• 37231, conf-->drl/NC, WPX, Patricia Kelly 2-1HXL Spotted Horn, no production data,
  • 37230, conf-->drl/NC, WPX, Patricia Kelly 2-1HS, Spotted Horn, no production data,
  • 23639, 1,482, WPX, Patricia Kelly 2-1HB, Spotted Horn, t3/13; cum 388K 7/20; off line 8/20; remains off line 3/21;

Wells of interest to the south:

  • 37308, drl/NC, WPX, Crosby Chase 2-1HC, Spotted Horn, no production data,
  • 37307, drl/NC, WPX, Crosby Chase 2-1HY, Spotted Horn, no production data,
  • 37306, drl/NC, WPX, Crosby Chase 2-1HG, Spotted Horn, no production data,
  • 37305, drl/NC, WPX, Crosby Chase 2-1HZ, Spotted Horn, no production data,
  • 37304, drl/NC, WPX, Crosby Chase 2-1HIL, Spotted Horn, no production data,

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Notes And Commentary

Let's see if the daughter wells are better than the parent well. Experts tell us that the daughter wells in shale always do worse than the parent wells.

Early production data:

  • 23639, IA/1,482, WPX, Patricia Kelly 2-1HB, Spotted Horn, t3/13; cum 388K 7/20; off line 8/20; remains off line 3/21;

From the file report (one of the better file reports for discussion of the geology):

  • 27 miles east of Watford City,  on, or near, the Little Knife anticline
  • thickness of the middle Bakken, target: 10 feet thick
  • 84.7% of the well bore within the pay zone (below the current standard)
  • big rig, spud: October 27, 2012;
  • curve building began November 10, 2012; landed on November 12, 2012 (a bit longer than the current standard)
  • lateral: began drilling on November 15, 2012; concluded, November 26, 2012;
  • frack: 16 stages; 3.23 million lbs of proppant
  • early production:


BAKKEN1-201431650864131648589555541
BAKKEN12-201331734476881808549551213
BAKKEN11-201330584653321355549651360
BAKKEN10-20133147925098142541583765193
BAKKEN9-201330955895622649470004324
BAKKEN8-20133111106111373424450504176
BAKKEN7-2013281315913412403726103025758
BAKKEN6-2013301362013758380628660027952
BAKKEN5-2013251374813695504427088026575
BAKKEN4-2013282042520313679641352040737
BAKKEN3-20132022742220092461247019046504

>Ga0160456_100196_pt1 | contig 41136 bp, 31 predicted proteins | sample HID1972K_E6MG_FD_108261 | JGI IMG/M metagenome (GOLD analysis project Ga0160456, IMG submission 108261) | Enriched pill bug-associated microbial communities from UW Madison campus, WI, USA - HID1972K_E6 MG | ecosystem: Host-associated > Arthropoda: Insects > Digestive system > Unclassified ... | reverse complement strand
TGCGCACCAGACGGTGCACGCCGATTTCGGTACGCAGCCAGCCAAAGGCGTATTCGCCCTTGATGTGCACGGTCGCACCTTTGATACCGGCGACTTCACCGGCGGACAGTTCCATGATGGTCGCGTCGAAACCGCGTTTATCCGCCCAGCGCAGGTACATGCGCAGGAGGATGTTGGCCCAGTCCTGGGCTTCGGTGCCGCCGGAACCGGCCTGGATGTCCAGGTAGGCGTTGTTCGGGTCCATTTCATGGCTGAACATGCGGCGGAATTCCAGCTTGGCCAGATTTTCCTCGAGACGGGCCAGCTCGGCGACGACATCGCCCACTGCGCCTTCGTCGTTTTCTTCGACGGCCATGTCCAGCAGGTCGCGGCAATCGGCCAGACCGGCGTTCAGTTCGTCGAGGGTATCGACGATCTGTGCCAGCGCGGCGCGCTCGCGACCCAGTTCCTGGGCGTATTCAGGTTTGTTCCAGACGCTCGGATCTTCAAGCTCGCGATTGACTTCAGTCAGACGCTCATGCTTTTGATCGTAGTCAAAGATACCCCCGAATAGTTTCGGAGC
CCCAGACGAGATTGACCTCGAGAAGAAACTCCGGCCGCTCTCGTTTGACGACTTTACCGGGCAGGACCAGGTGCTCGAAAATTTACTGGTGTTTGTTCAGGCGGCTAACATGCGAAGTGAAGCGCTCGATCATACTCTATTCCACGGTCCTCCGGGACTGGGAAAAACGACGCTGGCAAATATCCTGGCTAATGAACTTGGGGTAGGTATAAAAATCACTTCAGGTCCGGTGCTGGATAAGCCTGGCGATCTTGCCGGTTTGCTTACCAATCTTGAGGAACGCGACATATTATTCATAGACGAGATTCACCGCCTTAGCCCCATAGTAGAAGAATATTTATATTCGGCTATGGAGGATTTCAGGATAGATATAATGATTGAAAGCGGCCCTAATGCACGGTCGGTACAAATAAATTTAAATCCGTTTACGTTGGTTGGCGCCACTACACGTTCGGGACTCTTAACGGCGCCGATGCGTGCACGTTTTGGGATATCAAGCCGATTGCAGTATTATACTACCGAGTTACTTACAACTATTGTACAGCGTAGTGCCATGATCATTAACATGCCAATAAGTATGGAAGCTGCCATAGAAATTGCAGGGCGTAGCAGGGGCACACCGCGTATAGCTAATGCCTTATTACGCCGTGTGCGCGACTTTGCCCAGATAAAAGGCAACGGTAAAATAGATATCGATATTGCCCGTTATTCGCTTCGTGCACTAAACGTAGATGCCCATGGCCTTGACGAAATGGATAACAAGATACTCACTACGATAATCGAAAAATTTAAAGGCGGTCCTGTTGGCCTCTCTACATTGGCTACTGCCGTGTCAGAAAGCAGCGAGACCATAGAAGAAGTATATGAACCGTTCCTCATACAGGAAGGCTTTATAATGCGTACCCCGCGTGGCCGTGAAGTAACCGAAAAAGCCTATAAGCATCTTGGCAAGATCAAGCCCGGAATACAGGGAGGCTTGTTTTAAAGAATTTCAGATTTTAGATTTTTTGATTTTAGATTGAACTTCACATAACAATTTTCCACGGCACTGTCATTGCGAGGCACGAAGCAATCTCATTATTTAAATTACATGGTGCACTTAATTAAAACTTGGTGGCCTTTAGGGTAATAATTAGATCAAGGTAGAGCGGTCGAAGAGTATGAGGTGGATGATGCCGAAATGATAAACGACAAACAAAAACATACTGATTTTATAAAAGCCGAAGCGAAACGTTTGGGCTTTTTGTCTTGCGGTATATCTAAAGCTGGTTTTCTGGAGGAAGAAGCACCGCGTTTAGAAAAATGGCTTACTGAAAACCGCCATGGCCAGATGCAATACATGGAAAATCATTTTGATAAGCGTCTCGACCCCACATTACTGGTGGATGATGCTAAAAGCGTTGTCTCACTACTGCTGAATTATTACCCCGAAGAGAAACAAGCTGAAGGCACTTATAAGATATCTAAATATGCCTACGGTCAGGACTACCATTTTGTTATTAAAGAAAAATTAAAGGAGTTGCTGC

From the well file:
Three contacts with the middle Bakken Limestone and two with the Low Gamma zone occurred while drilling the lateral section. 
The first contact occurred at approximately 12,000’ MD with a total of 430’ drilled below the pay zone in the middle Bakken Limestone. This out of pay zone footage was an intentional drop made through the section immediately out of intermediate casing in order to get a complete resistivity and gamma ray profile of the entire pay zone. This was requested by operations for future reference while drilling the lateral section. Once a full profile was achieved, the borehole immediately was built in section to get back into the center of the middle Bakken pay zone. 
The second contact occurred at approximately 16,000’ MD with the middle Bakken Limestone, resulting in 387’ drilled below the pay zone. This encounter was most likely attributed to bit deflection while bed lithologies were transitioning from a “flat” dip to a relatively upward dip. 
Two contacts with the Low Gamma zone at Patricia Kelly 2-1 HB occurred at approximately 18,400’ MD and approximately 20,000’ MD resulting in 403’ and 133’ drilled above the pay zone, respectively. 
Both of these out of zone footages were possibly attributed to bit deflection while drilling the well bore after initial builds in section to calculate bed thicknesses encountered and crossed up into the Low Gamma zone. 
The difficulty in turning it over back into the middle of the pay zone was most likely from the bit deflecting off the top of the target zone. 
The fifth contact was with the middle Bakken Limestone occurring at 21,200’ MD with 159’ drilled below the pay zone. Based on the response of the bit through this section, the difficulty in penetrating back up into the upper pay zone was again likely a result of bit deflection from the middle Bakken Limestone at the very end of the lateral section.